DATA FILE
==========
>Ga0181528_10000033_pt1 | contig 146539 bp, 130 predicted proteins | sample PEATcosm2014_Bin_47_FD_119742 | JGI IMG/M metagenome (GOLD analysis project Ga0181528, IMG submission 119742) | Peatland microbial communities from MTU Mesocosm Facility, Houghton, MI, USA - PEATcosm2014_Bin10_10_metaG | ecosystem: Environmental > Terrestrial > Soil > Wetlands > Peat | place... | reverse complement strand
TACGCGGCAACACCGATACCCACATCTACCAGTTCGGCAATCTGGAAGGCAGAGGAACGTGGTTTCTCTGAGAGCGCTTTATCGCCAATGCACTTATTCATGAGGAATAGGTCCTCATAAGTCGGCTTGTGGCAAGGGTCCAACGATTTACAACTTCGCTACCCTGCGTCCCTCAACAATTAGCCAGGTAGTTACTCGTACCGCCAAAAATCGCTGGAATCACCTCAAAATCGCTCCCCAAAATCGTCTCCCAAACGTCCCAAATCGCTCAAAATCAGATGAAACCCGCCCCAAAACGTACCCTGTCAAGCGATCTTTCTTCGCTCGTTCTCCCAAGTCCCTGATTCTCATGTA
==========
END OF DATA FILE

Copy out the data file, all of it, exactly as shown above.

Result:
>Ga0181528_10000033_pt1 | contig 146539 bp, 130 predicted proteins | sample PEATcosm2014_Bin_47_FD_119742 | JGI IMG/M metagenome (GOLD analysis project Ga0181528, IMG submission 119742) | Peatland microbial communities from MTU Mesocosm Facility, Houghton, MI, USA - PEATcosm2014_Bin10_10_metaG | ecosystem: Environmental > Terrestrial > Soil > Wetlands > Peat | place... | reverse complement strand
TACGCGGCAACACCGATACCCACATCTACCAGTTCGGCAATCTGGAAGGCAGAGGAACGTGGTTTCTCTGAGAGCGCTTTATCGCCAATGCACTTATTCATGAGGAATAGGTCCTCATAAGTCGGCTTGTGGCAAGGGTCCAACGATTTACAACTTCGCTACCCTGCGTCCCTCAACAATTAGCCAGGTAGTTACTCGTACCGCCAAAAATCGCTGGAATCACCTCAAAATCGCTCCCCAAAATCGTCTCCCAAACGTCCCAAATCGCTCAAAATCAGATGAAACCCGCCCCAAAACGTACCCTGTCAAGCGATCTTTCTTCGCTCGTTCTCCCAAGTCCCTGATTCTCATGTA